Calligraphy nibs refer to either fountain ink pens or classic dip pens, with a split nib. The amount of pressure you place on the pen as you write moves the two parts of the nib further apart, creating a thicker line. Calligraphy nibs – whether it’s a chisel nib, pointed or blunt – can be tricky to get to grips with, so it might be easier to practice with other kinds of pen until you get used to shaping letters.

Image source: Pexels

Try faux-calligraphy for beginners 

A good way to get started with calligraphy for beginners is with faux calligraphy. This essentially replicates the style of traditional hand lettering, without needing to master the often-tricky nibs and brushes that might have scared you off.

To get started with faux-calligraphy, write out a word in your normal joined-up handwriting, paying attention to where your pen moves as you write, especially the downstrokes. (Wondering just what the heck a downstroke is? Basically, every time your pen pulls down towards the bottom of the page, that’s a downstroke.) Then go back with your pen and thicken those lines, while leaving the upstrokes intact and thin. This will create an effect that looks like hand lettering, and help you get a feel for how you’d like your calligraphy to look. Wanting more detail? Check out Little Coffee Fox for a great guide to faux-calligraphy.

Write slowly

In our modern, high-speed age, you might be used to writing as fast as possible – but in calligraphy you’ll want to slow it down, pausing or lifting your pen after each stroke. Especially as you’re getting into hand lettering for beginners, you’ll want to pay attention to each downstroke as you’re making it, and getting used to how your pen’s angled.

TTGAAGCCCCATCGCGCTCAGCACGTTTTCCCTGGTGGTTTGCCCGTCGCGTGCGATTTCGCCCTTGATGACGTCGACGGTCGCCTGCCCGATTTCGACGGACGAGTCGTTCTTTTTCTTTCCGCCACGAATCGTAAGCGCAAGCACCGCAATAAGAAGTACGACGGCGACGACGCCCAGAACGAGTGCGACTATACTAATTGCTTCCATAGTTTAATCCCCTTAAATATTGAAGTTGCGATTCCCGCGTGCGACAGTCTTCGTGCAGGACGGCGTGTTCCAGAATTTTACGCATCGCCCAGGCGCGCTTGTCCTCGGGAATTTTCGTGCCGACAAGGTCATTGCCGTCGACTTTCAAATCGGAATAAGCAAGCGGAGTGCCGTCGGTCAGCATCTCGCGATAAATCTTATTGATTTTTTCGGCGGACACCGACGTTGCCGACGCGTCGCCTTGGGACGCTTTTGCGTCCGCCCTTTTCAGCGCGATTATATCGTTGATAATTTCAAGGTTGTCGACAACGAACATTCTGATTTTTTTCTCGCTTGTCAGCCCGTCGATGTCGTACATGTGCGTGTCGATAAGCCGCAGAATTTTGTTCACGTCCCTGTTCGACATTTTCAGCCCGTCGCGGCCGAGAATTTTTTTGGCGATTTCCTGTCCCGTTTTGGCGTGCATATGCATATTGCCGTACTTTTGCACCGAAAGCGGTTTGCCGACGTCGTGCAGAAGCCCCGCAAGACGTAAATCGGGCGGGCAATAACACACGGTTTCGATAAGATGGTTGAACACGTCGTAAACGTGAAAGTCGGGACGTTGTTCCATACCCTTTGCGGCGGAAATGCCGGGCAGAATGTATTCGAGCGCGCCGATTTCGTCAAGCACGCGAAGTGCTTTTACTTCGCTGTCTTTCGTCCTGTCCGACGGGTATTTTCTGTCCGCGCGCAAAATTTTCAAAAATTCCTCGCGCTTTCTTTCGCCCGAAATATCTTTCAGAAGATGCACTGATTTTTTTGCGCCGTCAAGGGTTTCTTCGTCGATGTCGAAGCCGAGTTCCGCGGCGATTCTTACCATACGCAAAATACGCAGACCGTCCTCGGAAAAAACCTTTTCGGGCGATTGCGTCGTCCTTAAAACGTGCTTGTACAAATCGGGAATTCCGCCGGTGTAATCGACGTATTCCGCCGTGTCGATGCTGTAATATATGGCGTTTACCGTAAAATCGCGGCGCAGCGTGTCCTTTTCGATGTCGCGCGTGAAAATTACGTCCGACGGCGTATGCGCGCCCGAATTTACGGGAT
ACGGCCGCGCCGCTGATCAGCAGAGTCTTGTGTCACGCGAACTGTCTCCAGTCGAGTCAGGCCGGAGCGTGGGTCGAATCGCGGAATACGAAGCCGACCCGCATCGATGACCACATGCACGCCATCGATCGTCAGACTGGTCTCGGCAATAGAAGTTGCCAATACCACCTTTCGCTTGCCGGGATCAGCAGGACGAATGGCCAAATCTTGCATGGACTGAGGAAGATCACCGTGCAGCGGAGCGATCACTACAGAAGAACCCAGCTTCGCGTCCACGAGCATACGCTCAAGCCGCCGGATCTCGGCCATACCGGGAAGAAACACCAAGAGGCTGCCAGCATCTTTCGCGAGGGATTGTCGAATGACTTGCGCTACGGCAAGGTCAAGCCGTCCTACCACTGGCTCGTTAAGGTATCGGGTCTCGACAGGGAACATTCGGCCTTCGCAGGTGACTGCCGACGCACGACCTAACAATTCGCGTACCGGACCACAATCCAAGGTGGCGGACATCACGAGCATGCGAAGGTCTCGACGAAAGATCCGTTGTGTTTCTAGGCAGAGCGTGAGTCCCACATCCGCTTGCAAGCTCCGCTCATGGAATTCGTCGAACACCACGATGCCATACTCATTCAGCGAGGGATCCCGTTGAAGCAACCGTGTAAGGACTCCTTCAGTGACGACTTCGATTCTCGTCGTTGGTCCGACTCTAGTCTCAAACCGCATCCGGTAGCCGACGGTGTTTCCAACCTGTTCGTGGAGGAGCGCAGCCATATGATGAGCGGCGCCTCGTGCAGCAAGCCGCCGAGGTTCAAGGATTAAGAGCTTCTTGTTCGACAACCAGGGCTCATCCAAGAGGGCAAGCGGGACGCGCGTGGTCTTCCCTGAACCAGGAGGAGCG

Learn the anatomy of letters

We know what you’re thinking – you read and write all twenty six letters in the alphabet, and presumably have done so for a not-insignificant amount of time. You did your honest time learning letters all the way back in school. Why on earth would you need to relearn that? Well, as you learn how to do calligraphy, you’ll need to know the points that connect, and the best way to smoothly create a sense of motion through your hand lettering. As you start following calligraphy tutorials, you’ll also find that different parts of letters have specific names – for example, the hollow in the middle of an ‘e’ is called the ‘eye’, and the end of each letter is called the ‘terminal’. You can find out more about the anatomy of letters in this fantastic calligraphy tutorial from 99 Designs.

Calligraphy cards from thortful’s card creators

Feeling inspired? Check out some of our favourite cards featuring beautiful calligraphy from our incredible creators.

Zoe Bonham | Pearl of a Girl | Pearl of a Girl | The Amyverse | Bee Davies | Lucy Rose Party

Have our top tips on calligraphy for beginners got you feeling crafty? Check out the rest of our how-to guides, such as our winter crafting DIYs. Or maybe you’ll be using your new hand lettering skills to help decorate wedding decorations – in which case you’ll need our essential wedding planning checklist. For more lifestyle tips and ideas, check out the thortful blog.